Penderecki’s ‘The Devils of Loudun’ is the sleaziest, most depraved opera you’ll ever see

Obtaining the original cut of Ken Russell’s The Devils is still a royal pain in the ass. But it’s easy to see this gorgeous TV movie of Penderecki’s first opera, Die Teufel von Loudun, a 1969 studio production with the original cast, conductor and orchestra, subtitled in English.

Penderecki’s opera is based on the same stage play as Russell’s film: John Whiting’s adaptation of Aldous Huxley’s The Devils of Loudun. All concern the real-life Satanic panic that gripped the French village of Loudun in 1632, when a whole house of Ursuline nuns was possessed by the devil, or so it was said, and their priest, Urbain Grandier, was burned at the stake for witchcraft.

Frank Zappa named the record of this production of Penderecki’s opera—in particular, the exorcism by enema in Act II—as one of his favorites in a 1975 interview with Let It Rock:

The Devils Of Loudon: Krzysztof Penderecki. Because it’s also an extremely well-produced album and I think it’s an excellent piece of dramatic music. And also because Tatiana Troyanos who plays the main nun sounds absolutely marvellous during the enema scene. The story is about a hunch-backed nun who’s possessed by the Devil and has to have an exorcism. The exorcism involves the nun being given a hot herbal enema. In live performance the exorcism takes place behind a screen and you hear Tatiana singing and screeching whilst an orchestra plays enema music. You also hear the Devil chuckling from inside the nun’s bowel.

Ken Russell’s ending is quite special, of course, but Penderecki’s is no less terrifying. Cardinal Richelieu’s boys pull a reverse Wicker Man. Get ready to feel deeply uneasy!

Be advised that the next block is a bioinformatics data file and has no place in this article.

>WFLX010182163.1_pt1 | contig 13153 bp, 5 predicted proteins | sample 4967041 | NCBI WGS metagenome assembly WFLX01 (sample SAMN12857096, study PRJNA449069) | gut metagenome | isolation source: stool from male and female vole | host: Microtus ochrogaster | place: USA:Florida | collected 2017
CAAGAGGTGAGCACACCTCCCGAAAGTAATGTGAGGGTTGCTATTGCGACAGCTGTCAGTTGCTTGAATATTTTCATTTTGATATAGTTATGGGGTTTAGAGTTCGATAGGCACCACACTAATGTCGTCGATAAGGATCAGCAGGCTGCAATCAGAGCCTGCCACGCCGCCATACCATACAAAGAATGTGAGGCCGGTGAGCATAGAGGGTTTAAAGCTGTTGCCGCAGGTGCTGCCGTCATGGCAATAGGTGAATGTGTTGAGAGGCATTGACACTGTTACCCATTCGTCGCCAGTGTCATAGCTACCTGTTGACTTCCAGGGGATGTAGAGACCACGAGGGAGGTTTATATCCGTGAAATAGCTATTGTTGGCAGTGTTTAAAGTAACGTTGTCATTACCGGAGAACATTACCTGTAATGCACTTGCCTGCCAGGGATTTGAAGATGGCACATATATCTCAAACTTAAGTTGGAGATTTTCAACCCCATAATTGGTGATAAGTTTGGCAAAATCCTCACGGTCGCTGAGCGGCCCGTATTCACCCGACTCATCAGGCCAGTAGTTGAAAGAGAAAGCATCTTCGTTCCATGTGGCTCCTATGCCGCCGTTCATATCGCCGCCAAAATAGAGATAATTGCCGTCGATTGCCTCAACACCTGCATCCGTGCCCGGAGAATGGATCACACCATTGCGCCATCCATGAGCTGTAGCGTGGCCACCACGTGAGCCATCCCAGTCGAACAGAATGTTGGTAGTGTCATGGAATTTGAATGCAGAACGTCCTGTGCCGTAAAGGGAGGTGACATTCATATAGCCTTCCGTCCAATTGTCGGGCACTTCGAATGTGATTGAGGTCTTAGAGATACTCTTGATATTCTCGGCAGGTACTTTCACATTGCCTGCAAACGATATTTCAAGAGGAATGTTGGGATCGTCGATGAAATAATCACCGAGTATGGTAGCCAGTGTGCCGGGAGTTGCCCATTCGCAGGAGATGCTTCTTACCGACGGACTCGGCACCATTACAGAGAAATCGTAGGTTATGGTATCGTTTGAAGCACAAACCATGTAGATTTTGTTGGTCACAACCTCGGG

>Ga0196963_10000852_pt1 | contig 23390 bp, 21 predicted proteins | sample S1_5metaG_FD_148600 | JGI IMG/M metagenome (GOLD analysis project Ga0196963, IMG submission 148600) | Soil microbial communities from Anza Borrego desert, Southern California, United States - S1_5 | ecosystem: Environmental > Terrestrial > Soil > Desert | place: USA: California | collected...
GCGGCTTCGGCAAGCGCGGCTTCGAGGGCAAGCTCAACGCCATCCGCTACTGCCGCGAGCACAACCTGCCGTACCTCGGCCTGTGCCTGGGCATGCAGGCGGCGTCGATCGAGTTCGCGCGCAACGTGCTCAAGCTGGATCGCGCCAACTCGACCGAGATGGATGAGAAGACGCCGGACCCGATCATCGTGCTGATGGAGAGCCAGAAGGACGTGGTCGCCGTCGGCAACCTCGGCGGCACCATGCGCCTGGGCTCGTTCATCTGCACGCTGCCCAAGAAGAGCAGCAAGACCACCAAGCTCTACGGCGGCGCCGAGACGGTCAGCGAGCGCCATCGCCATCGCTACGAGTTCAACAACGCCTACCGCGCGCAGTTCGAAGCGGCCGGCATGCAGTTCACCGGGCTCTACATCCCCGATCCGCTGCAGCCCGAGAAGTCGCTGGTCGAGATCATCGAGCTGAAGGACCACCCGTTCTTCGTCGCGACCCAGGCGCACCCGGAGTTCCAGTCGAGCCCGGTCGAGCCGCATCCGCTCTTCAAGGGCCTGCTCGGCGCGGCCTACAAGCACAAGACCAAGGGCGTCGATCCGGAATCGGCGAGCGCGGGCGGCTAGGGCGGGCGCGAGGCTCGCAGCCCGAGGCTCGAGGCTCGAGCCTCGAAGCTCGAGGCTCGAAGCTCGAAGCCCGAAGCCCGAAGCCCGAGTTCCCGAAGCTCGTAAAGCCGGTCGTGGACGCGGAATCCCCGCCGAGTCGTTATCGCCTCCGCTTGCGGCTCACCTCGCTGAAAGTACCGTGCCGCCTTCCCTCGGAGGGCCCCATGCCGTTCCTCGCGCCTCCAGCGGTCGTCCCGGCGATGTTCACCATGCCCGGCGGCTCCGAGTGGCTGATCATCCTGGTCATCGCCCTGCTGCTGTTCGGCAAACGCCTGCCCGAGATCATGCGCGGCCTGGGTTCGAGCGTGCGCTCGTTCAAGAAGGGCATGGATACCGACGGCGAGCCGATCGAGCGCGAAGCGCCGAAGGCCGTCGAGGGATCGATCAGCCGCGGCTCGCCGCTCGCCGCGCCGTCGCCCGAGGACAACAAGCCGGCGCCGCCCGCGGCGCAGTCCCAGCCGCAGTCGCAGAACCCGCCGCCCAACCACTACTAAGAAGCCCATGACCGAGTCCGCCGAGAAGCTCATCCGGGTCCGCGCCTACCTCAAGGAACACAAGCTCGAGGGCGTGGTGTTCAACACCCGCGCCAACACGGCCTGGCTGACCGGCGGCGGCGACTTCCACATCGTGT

Posted by Oliver Hall
08:07 am
Live performances of the terrifying nightmare music Kubrick selected for The Shining
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It may have warped me to a degree, but as a kid in a house with cable and HBO in the 80s, I was subjected, one summer, to at least a dozen viewings of Stanley Kubrick’s horror masterpiece, The Shining.

To this day, I rank The Shining in my top five favorite films. I consider it a near-perfect piece of cinema, and a great deal of what I love and admire about the film has to do with its brilliant utilization of music.

The use of modern classical is similar to Kubrick’s “we’ll use what’s in my record collection” method of scoring 2001: A Space Odyssey. Though Kubrick selected the repertoire, music editor Gordon Stainforth can take credit for painstakingly matching musical passages to the motion picture. Wendy Carlos and Rachel Elkind-Tourre additionally recorded new original works specifically for the film.

Before I had ever heard any avant-garde experimental or industrial music, this was the music that really spoke to me—as a (weird) kid—searching for a soundtrack that represented fear, alienation, and madness. The soundtrack to The Shining was my introduction to a whole world of 20th Century classical that sent me down a path to discovering some of my most-loved pieces and composers. I have The Shining to thank for introducing me to the work of Krzysztof Penderecki, my favorite composer.

The soundtrack remains one of my favorite, most-played albums in my collection. Due to licensing problems, it hasn’t been released on CD, but the vinyl still turns up if you look hard enough (but its rarely cheap).

The pieces found on the soundtrack album are, to my mind, almost inextricably linked to the images in the film. This is precisely why I recently set about hunting down some live video performances of these works, in an effort to deconstruct what makes this music so effective. I have to say, watching full orchestras perform these works is mind-blowing to me.

Collected here are live performances of almost all of the tracks from the soundtrack LP of The Shining. Even if you aren’t a fan of the film, you may want to cut off all the lights and play these in a darkened room for the ultimate Halloween-season soundtrack. It doesn’t get much more terrifying and madding than this. Put on some modern classical, be alone with your thoughts, and completely delve into madness.

Pleasant dreams.
Wendy Carlos “The Shining Main Theme”:

More music from ‘The Shining’ after the jump…

Posted by Christopher Bickel
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